Finding God in “The Shack”
Yesterday I viewed the new movie “The Shack” which is based on the 2007 book of the same title by William Paul Young. (If you have seen the movie you know why I chose the above image to go along with this post.) I have been looking forward to the movie with both excitement and trepidation. My main fear was that it would omit the heavy theological message of the book. It did not, although it did omit much of the dialogue. Somehow, however, the movie makers managed to squeeze in the main theological ideas Young included in his book.
My movie viewers guide and theological movie review will be on InterVarsity Press’s web site in the near future. I will certainly notify my readers here when that is the case. For now I will not post those here but let IVP have them first.
In 2008 InterVarsity Press, one of my main publishers, asked me to write a theological commentary on the book The Shack: Where Tragedy Confronts Eternity (Windblown Media). I wrote it in less than a month and it was published as Finding God in “The Shack” in early 2009. It sold well and is still in print.
I hope you will buy a copy of my book if you have any interest in The Shack–either the book or the movie or both.
*Sidebar: The opinions expressed here are my own (or those of the guest writer); I do not speak for any other person, group or organization; nor do I imply that the opinions expressed here reflect those of any other person, group or organization unless I say so specifically. Before commenting read the entire post and the “Note to commenters” at its end.*
The movie lived up to my highest expectations and did not disappoint in any way. I have never seen a “Hollywood” movie (so not a Billy Graham film) that presented the gospel so clearly and unequivocally. That is not to endorse every sentence in the movie; it is only to say that if a person is able and willing to take it for what it (and the book) is–a parable–and not be put off by the imagery that person will hear the gospel in the movie.
Of course, were I a Calvinist, I might not think that. But, of course, I’m not, so when I say “the gospel” I mean the Arminian version of it. I do not know if Young considers himself an Arminian, but he cannot be a Calvinist. A major theme of the book and the movie is that evil and innocent suffering are not planned or willed by God even if God does permit them. They are the result of human misuse of free will. Free will plays a major role in the book and in the movie and the free will being referred to is non-compatibilist (i.e., it is power of contrary choice).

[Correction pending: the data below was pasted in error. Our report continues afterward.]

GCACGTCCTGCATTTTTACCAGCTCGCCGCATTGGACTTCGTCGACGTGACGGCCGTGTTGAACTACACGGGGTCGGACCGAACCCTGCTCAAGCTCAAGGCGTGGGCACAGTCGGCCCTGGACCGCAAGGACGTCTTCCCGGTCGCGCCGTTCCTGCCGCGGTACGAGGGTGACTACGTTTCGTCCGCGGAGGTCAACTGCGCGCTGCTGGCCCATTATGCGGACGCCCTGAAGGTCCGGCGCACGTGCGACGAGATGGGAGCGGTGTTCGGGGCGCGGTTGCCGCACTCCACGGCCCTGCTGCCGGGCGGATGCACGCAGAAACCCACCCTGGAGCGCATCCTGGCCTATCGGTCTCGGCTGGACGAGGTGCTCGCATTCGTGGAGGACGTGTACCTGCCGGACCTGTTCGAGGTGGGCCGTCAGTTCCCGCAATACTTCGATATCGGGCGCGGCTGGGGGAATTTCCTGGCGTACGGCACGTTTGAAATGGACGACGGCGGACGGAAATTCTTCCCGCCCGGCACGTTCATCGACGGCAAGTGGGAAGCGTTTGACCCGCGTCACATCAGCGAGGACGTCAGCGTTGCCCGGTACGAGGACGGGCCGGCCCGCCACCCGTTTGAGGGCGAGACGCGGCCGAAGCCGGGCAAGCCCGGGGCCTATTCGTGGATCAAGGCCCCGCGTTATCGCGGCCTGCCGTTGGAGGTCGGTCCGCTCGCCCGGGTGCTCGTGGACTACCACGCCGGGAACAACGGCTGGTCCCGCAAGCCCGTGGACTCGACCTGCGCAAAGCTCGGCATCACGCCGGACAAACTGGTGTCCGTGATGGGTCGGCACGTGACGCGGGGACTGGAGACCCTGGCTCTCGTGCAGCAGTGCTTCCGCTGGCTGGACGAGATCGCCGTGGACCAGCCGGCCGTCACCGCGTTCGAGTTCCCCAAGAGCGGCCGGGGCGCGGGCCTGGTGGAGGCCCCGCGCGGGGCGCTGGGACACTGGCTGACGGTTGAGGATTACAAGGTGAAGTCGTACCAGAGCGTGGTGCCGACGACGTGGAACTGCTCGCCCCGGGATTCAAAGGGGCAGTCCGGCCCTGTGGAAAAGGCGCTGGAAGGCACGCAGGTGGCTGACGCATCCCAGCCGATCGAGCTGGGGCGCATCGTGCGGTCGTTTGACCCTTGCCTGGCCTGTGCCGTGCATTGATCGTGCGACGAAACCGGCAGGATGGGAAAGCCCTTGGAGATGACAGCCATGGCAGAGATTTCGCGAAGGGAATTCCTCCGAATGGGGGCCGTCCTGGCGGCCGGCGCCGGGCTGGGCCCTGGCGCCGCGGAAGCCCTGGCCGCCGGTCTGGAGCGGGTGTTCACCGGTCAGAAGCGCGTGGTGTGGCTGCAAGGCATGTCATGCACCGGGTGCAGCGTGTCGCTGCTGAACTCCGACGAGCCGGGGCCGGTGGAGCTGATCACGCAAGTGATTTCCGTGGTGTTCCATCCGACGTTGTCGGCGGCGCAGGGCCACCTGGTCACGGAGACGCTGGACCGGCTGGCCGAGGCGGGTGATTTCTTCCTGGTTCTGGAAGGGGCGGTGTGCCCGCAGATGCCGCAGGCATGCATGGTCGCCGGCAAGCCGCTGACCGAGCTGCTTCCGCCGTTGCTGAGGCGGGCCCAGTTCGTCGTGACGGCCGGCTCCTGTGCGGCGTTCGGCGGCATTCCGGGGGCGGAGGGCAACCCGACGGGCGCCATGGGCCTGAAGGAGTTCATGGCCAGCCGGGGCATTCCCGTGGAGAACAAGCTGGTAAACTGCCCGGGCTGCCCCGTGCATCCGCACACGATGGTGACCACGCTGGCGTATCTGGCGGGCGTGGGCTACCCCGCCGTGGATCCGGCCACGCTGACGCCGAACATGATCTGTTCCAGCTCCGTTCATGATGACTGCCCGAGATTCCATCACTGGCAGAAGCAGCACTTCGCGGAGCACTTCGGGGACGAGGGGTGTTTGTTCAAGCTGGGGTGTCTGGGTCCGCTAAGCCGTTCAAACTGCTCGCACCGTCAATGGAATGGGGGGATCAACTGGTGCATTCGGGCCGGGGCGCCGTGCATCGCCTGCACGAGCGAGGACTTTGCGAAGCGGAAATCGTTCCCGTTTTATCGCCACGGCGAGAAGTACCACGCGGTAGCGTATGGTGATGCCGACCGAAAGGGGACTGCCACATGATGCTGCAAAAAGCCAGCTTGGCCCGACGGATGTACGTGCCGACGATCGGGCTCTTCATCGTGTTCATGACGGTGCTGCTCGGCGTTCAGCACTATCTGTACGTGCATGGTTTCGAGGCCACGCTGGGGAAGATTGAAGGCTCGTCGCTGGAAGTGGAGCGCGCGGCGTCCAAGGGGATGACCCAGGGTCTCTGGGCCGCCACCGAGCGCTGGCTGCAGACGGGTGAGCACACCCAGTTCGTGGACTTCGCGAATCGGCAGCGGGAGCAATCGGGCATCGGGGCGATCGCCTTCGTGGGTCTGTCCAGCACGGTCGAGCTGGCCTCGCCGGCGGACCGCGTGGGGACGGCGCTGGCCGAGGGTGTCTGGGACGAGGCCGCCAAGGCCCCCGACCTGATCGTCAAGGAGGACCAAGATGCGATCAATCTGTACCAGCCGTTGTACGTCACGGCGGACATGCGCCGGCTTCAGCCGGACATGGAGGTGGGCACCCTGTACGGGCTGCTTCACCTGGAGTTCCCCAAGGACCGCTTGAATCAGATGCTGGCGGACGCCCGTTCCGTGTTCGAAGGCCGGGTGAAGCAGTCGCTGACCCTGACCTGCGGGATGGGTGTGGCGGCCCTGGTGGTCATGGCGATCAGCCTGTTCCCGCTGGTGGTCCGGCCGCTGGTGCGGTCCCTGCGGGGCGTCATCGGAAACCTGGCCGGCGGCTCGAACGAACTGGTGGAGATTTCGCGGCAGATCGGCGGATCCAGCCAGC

But the center of the movie is God’s goodness and love and our need to trust him in spite of what may happen to us or others.
A few years ago I met William Paul Young and heard him speak. His speech explained the autobiographical aspects of The Shack. He suffered a terrible event in his early life that could have made him question God’s goodness. Now, however, he wants everyone to know that the God of the Bible–Father, Son and Holy Spirit–is perfect, unconditional love who does not want any people to suffer unjustly and who wants everyone to be redeemed and has done everything to redeem everyone. Now, of course, it is up to us whether to be redeemed or not.
I highly recommend the movie, but I also urge people who see it to read the book. The book contains much more than the movie in terms of God explaining to the main character–“Mack”–God’s will and God’s ways. I also urge people who see the movie or read the book (or both) to get and read my book Finding God in “The Shack” which, again, is published by InterVarsity Press and is available from Amazon.
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